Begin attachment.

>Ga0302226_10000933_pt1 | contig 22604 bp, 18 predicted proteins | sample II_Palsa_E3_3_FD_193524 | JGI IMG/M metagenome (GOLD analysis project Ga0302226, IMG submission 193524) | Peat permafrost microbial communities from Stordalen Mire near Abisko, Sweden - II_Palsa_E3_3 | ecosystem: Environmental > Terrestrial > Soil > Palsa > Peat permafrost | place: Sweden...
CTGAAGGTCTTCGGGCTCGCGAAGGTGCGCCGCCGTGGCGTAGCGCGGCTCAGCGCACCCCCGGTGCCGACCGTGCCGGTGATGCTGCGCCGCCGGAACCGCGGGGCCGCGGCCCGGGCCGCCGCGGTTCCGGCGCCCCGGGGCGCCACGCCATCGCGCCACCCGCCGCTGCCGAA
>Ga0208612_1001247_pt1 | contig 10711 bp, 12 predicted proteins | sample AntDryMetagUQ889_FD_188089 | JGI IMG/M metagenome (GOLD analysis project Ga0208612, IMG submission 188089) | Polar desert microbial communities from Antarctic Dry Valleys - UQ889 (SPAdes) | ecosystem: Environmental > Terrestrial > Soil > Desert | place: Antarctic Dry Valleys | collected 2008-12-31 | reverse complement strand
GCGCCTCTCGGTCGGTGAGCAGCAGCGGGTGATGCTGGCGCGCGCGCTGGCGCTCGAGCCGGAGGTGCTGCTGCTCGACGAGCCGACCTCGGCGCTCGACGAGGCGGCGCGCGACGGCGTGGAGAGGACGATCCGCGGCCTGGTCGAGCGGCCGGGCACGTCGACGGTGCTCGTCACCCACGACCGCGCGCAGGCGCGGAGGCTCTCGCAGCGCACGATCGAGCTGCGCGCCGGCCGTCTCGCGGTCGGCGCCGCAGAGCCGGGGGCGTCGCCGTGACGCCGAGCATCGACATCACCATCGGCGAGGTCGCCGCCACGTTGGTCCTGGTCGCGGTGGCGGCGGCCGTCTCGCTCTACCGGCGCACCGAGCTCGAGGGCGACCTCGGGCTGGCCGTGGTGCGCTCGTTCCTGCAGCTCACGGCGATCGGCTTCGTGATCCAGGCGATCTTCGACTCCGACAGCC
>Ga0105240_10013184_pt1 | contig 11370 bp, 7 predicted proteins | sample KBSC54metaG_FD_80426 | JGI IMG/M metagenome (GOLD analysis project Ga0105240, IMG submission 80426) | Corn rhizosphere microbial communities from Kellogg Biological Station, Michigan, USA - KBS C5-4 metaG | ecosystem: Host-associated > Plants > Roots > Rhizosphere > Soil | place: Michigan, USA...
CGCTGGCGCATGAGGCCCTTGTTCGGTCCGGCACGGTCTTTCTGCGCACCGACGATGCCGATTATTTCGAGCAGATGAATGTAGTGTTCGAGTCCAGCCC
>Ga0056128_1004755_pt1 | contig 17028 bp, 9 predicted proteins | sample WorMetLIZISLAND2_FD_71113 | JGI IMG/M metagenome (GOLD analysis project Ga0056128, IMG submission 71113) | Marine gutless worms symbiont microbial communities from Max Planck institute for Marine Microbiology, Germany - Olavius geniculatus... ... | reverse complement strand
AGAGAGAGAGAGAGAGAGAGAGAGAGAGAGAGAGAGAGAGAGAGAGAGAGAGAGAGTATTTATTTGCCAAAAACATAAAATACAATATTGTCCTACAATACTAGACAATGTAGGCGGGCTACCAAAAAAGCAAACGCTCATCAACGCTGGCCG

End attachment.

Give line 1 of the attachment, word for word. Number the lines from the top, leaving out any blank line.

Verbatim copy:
>Ga0302226_10000933_pt1 | contig 22604 bp, 18 predicted proteins | sample II_Palsa_E3_3_FD_193524 | JGI IMG/M metagenome (GOLD analysis project Ga0302226, IMG submission 193524) | Peat permafrost microbial communities from Stordalen Mire near Abisko, Sweden - II_Palsa_E3_3 | ecosystem: Environmental > Terrestrial > Soil > Palsa > Peat permafrost | place: Sweden...